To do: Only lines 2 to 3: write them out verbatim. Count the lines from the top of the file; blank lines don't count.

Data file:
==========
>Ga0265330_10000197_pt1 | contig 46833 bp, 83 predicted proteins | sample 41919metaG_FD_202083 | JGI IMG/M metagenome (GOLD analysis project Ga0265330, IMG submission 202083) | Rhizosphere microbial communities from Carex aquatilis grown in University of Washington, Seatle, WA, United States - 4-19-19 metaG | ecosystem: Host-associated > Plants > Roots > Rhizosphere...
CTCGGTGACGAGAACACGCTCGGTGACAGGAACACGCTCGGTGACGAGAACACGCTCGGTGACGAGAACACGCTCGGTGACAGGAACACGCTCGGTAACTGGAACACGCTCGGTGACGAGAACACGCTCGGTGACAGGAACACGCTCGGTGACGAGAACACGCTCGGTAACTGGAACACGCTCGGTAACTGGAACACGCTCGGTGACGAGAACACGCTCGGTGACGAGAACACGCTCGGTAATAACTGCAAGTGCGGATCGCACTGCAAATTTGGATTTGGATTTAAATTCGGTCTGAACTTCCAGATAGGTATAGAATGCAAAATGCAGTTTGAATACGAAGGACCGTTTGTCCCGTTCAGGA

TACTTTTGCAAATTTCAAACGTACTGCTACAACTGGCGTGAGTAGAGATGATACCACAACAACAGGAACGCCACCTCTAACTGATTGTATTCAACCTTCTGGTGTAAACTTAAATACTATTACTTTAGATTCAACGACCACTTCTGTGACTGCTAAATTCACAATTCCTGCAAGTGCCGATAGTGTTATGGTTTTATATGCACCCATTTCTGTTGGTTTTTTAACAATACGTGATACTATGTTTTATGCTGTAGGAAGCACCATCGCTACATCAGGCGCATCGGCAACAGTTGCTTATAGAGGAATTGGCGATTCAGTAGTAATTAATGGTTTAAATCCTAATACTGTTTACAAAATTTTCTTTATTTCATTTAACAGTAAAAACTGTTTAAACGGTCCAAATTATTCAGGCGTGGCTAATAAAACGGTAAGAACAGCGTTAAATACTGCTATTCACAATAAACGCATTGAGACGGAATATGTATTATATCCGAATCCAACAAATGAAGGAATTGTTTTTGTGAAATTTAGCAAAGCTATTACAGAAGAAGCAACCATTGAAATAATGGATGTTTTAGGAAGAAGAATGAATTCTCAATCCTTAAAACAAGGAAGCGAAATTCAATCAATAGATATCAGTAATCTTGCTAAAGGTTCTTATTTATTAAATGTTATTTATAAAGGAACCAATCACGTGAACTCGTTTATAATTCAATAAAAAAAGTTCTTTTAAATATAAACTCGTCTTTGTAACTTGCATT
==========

CTCGGTGACGAGAACACGCTCGGTGACAGGAACACGCTCGGTGACGAGAACACGCTCGGTGACGAGAACACGCTCGGTGACAGGAACACGCTCGGTAACTGGAACACGCTCGGTGACGAGAACACGCTCGGTGACAGGAACACGCTCGGTGACGAGAACACGCTCGGTAACTGGAACACGCTCGGTAACTGGAACACGCTCGGTGACGAGAACACGCTCGGTGACGAGAACACGCTCGGTAATAACTGCAAGTGCGGATCGCACTGCAAATTTGGATTTGGATTTAAATTCGGTCTGAACTTCCAGATAGGTATAGAATGCAAAATGCAGTTTGAATACGAAGGACCGTTTGTCCCGTTCAGGA

TACTTTTGCAAATTTCAAACGTACTGCTACAACTGGCGTGAGTAGAGATGATACCACAACAACAGGAACGCCACCTCTAACTGATTGTATTCAACCTTCTGGTGTAAACTTAAATACTATTACTTTAGATTCAACGACCACTTCTGTGACTGCTAAATTCACAATTCCTGCAAGTGCCGATAGTGTTATGGTTTTATATGCACCCATTTCTGTTGGTTTTTTAACAATACGTGATACTATGTTTTATGCTGTAGGAAGCACCATCGCTACATCAGGCGCATCGGCAACAGTTGCTTATAGAGGAATTGGCGATTCAGTAGTAATTAATGGTTTAAATCCTAATACTGTTTACAAAATTTTCTTTATTTCATTTAACAGTAAAAACTGTTTAAACGGTCCAAATTATTCAGGCGTGGCTAATAAAACGGTAAGAACAGCGTTAAATACTGCTATTCACAATAAACGCATTGAGACGGAATATGTATTATATCCGAATCCAACAAATGAAGGAATTGTTTTTGTGAAATTTAGCAAAGCTATTACAGAAGAAGCAACCATTGAAATAATGGATGTTTTAGGAAGAAGAATGAATTCTCAATCCTTAAAACAAGGAAGCGAAATTCAATCAATAGATATCAGTAATCTTGCTAAAGGTTCTTATTTATTAAATGTTATTTATAAAGGAACCAATCACGTGAACTCGTTTATAATTCAATAAAAAAAGTTCTTTTAAATATAAACTCGTCTTTGTAACTTGCATT